Crosby Beach

Crosby Beach stretches about 3 miles North-West from the Seaforth Dock in the Port of Liverpool, through Waterloo, where it separates the sea from the Marina, past Crosby Swimming Baths, up beyond the coastguard station in Blundellsands to the estuary of the River Alt. I took these photos last week on an amazing warm and sunny Autumn day.

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The same spot 50 years later

 

These two photos are of exactly the same place taken from exactly the same angle but with 50 years between them. The top one was taken by an unknown photographer in the early 60s; the bottom one was taken by me, today. You can see the that the old Transporter Bridge has long gone. It’s replacement, now called the Silver Jubilee Bridge can just be seen in the top left corner of both shots. Back then it was less than a year old.

The Photos On Your Mobile Reflect Your State of Mind!

These are some of the photos stored on my mobile phone. I take photos with my camera phone sometimes but always forget they’re there. I had a look at them today for the first time in months. It’s not a brilliant camera so sorry about the quality. I don’t know what this weird selection of objects and places says about my state of mind. Before you judge, take a look at the photos on YOUR phone.
No-one’s thirsty

Rubbernecker

Fast food?!!!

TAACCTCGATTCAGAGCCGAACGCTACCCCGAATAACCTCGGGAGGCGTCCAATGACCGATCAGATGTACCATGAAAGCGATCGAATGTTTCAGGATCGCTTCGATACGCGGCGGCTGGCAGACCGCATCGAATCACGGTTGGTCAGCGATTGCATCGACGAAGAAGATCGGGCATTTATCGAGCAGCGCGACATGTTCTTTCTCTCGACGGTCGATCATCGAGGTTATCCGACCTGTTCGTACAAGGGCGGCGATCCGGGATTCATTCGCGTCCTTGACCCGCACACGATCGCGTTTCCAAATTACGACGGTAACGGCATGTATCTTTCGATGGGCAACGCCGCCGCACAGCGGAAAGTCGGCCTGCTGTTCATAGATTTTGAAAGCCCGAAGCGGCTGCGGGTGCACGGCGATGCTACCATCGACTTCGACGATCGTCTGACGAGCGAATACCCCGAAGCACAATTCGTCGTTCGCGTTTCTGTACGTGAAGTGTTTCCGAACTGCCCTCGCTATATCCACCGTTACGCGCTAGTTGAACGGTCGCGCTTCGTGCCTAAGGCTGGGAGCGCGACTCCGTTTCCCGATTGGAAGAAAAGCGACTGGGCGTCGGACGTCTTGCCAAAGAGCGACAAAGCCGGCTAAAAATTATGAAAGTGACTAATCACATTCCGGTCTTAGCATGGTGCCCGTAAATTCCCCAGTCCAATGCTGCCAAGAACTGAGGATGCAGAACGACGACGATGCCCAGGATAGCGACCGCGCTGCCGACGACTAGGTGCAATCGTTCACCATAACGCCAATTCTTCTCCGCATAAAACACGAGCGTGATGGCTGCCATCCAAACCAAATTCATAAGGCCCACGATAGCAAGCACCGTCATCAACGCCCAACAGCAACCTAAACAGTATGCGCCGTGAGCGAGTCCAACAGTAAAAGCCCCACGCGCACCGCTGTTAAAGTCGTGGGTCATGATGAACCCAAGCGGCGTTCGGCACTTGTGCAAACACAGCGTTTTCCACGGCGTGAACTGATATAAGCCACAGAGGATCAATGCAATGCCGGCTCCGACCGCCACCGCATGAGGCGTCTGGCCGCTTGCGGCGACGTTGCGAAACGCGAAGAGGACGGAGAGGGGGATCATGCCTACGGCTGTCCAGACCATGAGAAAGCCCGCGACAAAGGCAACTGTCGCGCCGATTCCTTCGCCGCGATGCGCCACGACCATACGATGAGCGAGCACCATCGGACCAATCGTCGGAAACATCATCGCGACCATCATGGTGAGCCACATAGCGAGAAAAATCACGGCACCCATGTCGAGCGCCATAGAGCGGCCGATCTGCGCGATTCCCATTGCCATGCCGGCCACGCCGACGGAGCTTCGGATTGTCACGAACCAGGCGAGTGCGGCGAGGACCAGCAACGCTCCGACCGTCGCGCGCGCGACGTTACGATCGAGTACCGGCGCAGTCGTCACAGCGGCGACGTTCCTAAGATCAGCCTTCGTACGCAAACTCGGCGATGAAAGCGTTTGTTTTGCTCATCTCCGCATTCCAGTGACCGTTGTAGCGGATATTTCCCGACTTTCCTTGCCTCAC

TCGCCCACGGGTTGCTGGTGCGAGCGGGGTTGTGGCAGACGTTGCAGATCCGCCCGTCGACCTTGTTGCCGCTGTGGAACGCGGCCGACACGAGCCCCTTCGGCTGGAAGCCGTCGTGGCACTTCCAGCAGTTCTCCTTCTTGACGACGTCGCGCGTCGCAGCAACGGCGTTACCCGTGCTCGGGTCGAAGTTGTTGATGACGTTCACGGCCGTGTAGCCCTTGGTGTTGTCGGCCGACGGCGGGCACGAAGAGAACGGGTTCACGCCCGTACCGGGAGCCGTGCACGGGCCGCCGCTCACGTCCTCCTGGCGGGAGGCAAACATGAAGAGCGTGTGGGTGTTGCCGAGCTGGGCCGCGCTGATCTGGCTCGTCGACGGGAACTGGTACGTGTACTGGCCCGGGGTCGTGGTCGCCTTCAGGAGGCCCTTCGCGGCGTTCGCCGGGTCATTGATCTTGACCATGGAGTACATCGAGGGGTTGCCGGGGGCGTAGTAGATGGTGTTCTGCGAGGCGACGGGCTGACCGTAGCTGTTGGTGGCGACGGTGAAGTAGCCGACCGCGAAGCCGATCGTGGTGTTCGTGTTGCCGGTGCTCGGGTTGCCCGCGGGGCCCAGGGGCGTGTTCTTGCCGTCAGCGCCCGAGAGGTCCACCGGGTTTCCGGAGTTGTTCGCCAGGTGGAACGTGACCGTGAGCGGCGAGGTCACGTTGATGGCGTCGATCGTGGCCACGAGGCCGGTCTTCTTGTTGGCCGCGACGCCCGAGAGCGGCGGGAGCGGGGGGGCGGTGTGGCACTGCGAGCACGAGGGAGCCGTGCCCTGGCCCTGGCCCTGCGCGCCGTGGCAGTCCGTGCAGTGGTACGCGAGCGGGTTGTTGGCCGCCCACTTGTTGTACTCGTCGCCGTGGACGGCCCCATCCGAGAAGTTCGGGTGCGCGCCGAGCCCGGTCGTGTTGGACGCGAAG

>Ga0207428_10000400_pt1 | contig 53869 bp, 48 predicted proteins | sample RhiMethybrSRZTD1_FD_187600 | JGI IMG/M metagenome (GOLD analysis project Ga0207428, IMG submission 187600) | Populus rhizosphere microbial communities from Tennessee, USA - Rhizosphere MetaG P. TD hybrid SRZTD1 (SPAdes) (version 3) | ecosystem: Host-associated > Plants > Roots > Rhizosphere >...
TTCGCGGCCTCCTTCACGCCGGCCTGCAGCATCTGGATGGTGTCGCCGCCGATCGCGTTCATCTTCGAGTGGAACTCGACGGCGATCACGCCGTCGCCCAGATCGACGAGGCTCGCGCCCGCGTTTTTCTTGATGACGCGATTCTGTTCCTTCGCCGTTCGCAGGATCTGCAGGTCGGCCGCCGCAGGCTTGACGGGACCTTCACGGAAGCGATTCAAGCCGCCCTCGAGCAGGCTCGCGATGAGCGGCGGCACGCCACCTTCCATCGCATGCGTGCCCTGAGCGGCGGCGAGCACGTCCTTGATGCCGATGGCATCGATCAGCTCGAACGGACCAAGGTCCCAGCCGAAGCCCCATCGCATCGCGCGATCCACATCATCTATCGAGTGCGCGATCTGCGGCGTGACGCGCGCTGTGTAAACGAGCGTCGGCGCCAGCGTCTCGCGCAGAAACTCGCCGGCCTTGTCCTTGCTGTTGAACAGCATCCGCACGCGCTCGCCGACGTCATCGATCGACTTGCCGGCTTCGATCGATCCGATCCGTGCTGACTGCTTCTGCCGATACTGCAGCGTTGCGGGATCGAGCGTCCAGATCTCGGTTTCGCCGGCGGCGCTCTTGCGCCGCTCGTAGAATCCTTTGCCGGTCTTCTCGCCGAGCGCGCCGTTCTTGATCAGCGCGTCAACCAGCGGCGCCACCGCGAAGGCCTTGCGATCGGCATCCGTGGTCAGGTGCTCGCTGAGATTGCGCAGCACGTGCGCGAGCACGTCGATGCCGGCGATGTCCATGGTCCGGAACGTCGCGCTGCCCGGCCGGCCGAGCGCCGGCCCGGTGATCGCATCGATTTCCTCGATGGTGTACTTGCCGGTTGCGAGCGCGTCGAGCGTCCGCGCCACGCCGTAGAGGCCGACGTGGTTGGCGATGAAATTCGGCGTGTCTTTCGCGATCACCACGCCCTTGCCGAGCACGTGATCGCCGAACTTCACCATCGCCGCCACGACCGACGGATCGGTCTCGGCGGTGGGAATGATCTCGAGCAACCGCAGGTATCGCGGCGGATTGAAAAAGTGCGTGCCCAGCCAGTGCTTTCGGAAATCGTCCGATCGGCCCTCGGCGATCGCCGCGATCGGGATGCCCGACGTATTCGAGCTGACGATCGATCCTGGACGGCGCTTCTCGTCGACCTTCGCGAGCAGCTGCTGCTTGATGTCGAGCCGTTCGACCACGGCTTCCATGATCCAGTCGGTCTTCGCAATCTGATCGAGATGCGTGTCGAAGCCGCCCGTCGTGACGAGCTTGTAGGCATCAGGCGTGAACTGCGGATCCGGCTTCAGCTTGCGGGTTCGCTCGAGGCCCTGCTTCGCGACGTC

Long and winding road

Someone’s thirsty

Hoodie

Where does water end and trees start?

Orange Polo driver

Big window

The future’s bright, the future’s oranges

HRH

Bargain bin Jaws.

Elevator Crash in City Centre Liverpool

I took this photo today of an elevator that elevated one floor too many, crashing through the brick floor of the level above.

 

Actually it was part of  an art exhibition called The Unexpected Guest  which shows works by over 60 leading and emerging artists from across the world in locations across Liverpool City Centre. The creator of The Lift is Isreali artist Oded Hirsch. Have a look at some of his other stuff at   http://www.odedhirsch.com/   According to the blurb The Lift ‘hints at a mysterious subterranean world emerging abruptly through the city’s streets, the unexpected and unexplained presence asks questions about how we negotiate concealed spaces and disrupts the experience of shoppers and passers-by’.